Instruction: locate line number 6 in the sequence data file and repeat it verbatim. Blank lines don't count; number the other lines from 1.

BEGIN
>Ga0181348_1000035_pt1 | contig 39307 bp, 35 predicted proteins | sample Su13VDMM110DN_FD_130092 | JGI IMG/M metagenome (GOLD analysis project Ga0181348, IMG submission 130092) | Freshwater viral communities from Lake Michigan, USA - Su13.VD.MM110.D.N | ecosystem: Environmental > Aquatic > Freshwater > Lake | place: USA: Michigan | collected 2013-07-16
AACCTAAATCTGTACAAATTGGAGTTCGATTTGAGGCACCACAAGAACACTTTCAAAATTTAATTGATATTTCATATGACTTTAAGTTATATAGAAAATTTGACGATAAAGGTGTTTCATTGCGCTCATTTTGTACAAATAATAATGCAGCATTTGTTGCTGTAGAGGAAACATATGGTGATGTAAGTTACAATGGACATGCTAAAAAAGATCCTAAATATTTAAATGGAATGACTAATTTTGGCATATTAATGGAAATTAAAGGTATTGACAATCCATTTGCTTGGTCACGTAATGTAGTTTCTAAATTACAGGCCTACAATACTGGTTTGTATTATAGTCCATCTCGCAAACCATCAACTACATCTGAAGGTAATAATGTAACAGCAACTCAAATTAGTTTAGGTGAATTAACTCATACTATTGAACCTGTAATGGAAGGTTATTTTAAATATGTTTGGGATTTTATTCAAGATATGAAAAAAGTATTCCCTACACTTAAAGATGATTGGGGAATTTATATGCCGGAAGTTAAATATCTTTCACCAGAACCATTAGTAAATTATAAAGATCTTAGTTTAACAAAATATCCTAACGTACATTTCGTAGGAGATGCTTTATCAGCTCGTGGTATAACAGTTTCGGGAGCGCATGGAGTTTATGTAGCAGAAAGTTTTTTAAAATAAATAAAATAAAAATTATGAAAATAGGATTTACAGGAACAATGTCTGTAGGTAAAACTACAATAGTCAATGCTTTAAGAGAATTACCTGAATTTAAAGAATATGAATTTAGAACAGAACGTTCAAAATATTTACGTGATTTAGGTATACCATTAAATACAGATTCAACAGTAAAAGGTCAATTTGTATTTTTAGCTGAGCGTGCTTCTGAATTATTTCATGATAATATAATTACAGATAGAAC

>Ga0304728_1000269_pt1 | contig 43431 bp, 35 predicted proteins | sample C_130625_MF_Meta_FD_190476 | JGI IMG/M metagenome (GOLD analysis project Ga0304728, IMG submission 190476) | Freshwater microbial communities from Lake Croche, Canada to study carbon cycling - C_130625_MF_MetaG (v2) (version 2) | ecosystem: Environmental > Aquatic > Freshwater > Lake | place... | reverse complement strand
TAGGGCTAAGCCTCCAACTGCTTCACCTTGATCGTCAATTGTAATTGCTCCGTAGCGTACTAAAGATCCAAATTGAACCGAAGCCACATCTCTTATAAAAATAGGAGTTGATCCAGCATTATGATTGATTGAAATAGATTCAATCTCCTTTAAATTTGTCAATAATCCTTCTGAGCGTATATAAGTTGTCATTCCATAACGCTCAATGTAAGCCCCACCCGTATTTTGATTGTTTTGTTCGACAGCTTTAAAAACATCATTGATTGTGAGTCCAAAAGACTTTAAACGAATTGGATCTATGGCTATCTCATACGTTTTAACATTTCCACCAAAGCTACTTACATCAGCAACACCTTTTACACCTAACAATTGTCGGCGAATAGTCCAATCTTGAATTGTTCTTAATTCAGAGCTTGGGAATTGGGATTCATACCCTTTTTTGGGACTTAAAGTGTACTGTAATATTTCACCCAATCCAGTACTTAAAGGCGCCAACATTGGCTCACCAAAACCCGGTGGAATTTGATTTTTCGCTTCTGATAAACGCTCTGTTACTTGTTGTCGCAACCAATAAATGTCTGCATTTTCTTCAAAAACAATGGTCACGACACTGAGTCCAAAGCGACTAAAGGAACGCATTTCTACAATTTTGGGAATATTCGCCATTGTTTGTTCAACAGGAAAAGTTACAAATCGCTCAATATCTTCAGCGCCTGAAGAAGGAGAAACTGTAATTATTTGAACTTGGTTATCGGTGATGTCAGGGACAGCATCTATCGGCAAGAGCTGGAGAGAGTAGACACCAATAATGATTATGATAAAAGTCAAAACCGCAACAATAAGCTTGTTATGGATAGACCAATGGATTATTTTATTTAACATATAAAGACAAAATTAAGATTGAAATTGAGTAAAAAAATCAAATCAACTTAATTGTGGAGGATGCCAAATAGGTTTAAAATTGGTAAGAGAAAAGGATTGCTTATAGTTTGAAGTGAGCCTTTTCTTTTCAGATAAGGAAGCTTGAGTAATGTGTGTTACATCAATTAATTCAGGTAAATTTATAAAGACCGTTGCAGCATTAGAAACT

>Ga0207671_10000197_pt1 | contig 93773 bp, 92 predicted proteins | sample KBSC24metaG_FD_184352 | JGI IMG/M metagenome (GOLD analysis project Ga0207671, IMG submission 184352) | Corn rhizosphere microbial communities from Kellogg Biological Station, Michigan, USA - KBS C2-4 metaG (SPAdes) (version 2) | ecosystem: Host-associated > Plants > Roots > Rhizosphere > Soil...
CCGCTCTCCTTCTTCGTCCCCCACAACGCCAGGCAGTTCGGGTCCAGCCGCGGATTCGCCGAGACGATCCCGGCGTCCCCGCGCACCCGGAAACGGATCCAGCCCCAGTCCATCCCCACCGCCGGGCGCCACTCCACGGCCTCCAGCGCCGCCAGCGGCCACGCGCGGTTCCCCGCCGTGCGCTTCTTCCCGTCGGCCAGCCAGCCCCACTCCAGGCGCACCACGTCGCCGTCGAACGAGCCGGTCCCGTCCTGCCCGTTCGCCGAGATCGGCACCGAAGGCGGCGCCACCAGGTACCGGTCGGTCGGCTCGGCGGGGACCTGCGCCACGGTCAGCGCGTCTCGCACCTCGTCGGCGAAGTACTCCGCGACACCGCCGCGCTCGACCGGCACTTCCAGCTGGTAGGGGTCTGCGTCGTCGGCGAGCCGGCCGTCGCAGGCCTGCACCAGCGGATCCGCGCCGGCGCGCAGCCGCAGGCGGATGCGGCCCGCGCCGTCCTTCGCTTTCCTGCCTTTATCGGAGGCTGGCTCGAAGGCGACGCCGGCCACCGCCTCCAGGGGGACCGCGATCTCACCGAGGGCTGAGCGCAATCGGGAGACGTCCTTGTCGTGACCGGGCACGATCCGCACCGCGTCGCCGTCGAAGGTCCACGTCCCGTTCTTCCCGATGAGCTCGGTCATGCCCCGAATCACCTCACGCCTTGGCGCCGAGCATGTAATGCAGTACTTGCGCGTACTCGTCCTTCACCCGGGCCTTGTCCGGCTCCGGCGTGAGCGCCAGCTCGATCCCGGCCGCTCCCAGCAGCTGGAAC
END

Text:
CCGCTCTCCTTCTTCGTCCCCCACAACGCCAGGCAGTTCGGGTCCAGCCGCGGATTCGCCGAGACGATCCCGGCGTCCCCGCGCACCCGGAAACGGATCCAGCCCCAGTCCATCCCCACCGCCGGGCGCCACTCCACGGCCTCCAGCGCCGCCAGCGGCCACGCGCGGTTCCCCGCCGTGCGCTTCTTCCCGTCGGCCAGCCAGCCCCACTCCAGGCGCACCACGTCGCCGTCGAACGAGCCGGTCCCGTCCTGCCCGTTCGCCGAGATCGGCACCGAAGGCGGCGCCACCAGGTACCGGTCGGTCGGCTCGGCGGGGACCTGCGCCACGGTCAGCGCGTCTCGCACCTCGTCGGCGAAGTACTCCGCGACACCGCCGCGCTCGACCGGCACTTCCAGCTGGTAGGGGTCTGCGTCGTCGGCGAGCCGGCCGTCGCAGGCCTGCACCAGCGGATCCGCGCCGGCGCGCAGCCGCAGGCGGATGCGGCCCGCGCCGTCCTTCGCTTTCCTGCCTTTATCGGAGGCTGGCTCGAAGGCGACGCCGGCCACCGCCTCCAGGGGGACCGCGATCTCACCGAGGGCTGAGCGCAATCGGGAGACGTCCTTGTCGTGACCGGGCACGATCCGCACCGCGTCGCCGTCGAAGGTCCACGTCCCGTTCTTCCCGATGAGCTCGGTCATGCCCCGAATCACCTCACGCCTTGGCGCCGAGCATGTAATGCAGTACTTGCGCGTACTCGTCCTTCACCCGGGCCTTGTCCGGCTCCGGCGTGAGCGCCAGCTCGATCCCGGCCGCTCCCAGCAGCTGGAAC